As with YA fiction there’s a great thundering plot and an explosive climax, but McManus never loses touch with the characters and we never lose empathy for them and their struggles. I’ve read all of McManus’s fiction and this is by far the best to date!


“Shiver” reviews: the Telegraph likes it!

Now here’s something nice. The Daily Telegraph – Britain’s biggest-selling paper and a pretty iconic name around the world – has included Shiver the Whole Night Through in their list of the Best YA Novels of the Year. And their writer Rebecca Hawkes – clearly a woman of impeccable taste – has given it a thoroughly good review. I trust the Telegraph folks will indulge me in throwing it up here:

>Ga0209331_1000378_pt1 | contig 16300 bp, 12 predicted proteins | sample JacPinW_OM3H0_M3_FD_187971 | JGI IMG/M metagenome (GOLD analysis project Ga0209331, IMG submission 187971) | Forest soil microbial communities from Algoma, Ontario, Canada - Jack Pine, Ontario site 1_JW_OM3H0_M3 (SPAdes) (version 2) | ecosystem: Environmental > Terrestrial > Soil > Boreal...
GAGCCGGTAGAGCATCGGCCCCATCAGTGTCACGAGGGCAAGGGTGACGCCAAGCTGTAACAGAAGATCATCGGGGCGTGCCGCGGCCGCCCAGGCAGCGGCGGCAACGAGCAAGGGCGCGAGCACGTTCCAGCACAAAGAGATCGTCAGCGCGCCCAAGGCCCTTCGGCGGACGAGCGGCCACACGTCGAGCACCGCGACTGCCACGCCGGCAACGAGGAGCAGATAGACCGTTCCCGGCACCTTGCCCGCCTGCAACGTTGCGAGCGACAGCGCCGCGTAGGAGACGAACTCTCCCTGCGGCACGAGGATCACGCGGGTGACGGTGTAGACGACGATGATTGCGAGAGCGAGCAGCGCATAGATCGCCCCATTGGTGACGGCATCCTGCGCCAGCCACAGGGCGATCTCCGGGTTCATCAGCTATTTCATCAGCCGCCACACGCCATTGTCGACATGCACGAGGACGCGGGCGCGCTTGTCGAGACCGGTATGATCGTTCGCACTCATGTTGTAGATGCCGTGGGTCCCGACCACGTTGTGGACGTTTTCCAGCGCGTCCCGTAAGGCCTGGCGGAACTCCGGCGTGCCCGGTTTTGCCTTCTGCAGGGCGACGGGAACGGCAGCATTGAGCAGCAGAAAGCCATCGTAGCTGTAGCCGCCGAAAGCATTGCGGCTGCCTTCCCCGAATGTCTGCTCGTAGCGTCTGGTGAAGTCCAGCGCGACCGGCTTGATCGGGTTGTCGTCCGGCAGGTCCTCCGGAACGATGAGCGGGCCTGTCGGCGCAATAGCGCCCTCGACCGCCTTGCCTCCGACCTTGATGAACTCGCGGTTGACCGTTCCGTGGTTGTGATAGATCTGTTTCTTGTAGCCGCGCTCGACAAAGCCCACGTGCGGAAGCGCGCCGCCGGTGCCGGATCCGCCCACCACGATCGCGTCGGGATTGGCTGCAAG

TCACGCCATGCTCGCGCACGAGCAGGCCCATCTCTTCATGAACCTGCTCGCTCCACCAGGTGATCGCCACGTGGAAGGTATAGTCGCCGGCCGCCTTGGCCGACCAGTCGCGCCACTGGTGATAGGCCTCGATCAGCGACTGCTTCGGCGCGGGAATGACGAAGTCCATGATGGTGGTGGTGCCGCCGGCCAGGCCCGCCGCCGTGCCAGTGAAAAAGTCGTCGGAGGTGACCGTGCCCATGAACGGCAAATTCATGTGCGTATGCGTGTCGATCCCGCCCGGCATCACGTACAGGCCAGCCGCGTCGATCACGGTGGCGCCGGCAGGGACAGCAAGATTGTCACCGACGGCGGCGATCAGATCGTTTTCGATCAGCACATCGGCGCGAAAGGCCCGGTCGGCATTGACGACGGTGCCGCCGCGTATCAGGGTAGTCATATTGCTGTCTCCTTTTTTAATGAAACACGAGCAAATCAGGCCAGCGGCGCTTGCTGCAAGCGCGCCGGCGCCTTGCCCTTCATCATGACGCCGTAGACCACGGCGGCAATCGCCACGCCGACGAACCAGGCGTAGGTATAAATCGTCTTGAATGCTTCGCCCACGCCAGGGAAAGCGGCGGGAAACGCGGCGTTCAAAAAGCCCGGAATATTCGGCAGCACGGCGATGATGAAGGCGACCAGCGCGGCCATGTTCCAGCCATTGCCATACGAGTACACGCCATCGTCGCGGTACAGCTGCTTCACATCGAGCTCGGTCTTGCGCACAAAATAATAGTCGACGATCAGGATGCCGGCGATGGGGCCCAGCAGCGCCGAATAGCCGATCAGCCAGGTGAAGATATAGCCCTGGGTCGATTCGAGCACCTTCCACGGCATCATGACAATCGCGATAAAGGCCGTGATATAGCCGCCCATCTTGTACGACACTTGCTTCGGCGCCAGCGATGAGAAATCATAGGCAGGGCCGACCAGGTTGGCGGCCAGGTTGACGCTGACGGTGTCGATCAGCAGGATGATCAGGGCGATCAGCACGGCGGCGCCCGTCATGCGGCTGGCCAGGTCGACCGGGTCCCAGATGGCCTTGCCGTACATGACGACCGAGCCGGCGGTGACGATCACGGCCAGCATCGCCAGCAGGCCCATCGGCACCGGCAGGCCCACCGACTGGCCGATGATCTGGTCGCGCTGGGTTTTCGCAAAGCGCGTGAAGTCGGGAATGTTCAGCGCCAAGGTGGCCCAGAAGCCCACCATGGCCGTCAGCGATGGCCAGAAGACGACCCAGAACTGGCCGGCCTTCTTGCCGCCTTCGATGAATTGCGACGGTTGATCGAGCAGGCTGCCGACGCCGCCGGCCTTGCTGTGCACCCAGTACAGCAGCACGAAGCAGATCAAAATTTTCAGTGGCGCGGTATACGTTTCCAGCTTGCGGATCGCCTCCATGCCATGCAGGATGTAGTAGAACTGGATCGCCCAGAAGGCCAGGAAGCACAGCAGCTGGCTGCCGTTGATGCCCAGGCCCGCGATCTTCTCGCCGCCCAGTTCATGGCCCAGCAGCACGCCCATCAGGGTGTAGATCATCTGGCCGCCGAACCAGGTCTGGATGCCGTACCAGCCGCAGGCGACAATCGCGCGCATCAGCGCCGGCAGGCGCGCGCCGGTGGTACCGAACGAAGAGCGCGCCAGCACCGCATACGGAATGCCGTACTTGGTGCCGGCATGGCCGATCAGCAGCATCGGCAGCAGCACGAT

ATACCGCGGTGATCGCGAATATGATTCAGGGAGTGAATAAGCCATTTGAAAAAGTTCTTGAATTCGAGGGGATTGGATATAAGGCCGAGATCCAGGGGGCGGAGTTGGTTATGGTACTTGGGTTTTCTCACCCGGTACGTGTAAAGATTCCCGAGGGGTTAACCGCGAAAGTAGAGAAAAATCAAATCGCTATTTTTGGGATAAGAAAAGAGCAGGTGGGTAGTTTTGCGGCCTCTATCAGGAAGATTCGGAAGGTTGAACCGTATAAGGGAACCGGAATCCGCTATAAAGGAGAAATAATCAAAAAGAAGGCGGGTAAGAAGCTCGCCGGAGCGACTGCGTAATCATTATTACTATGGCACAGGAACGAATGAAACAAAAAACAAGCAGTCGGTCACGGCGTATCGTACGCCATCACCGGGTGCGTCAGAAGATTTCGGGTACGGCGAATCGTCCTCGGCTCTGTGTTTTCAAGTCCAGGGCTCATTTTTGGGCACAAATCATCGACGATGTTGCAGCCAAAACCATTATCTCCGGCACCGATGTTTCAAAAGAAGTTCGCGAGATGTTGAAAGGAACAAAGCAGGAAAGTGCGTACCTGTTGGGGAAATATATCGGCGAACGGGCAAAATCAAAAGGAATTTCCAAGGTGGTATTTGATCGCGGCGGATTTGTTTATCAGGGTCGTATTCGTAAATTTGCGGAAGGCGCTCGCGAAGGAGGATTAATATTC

“Just finished Darragh McManus’s Shiver The Whole Night Through, which is now in our YA Books of the year. Part horror, part supernatural romance, Darragh McManus’s first YA novel (the author has previously written for adults) is a dark, enjoyably gruesome read. At the heart of the tale is 17-year-old bullying victim Aidan. Aidan is planning to commit suicide – but local girl Sláine gets there first, crawling out into the forest to die of exposure. A few nights later, an icy message appears on Aidan’s window: “I didn’t kill myself”. McManus’s writing is fresh and pacy, but perhaps the best thing of all about his book is its powerful evocative of a freezing, snow-swept Irish town. Everything from the garlic chips to the slang feels sharply real, while the way in which local history relating to the Irish famine is blended with modern-day action makes for a satisfyingly layered mystery. The author’s inclusion of an atmospheric Spotify playlist is also an interesting bonus.”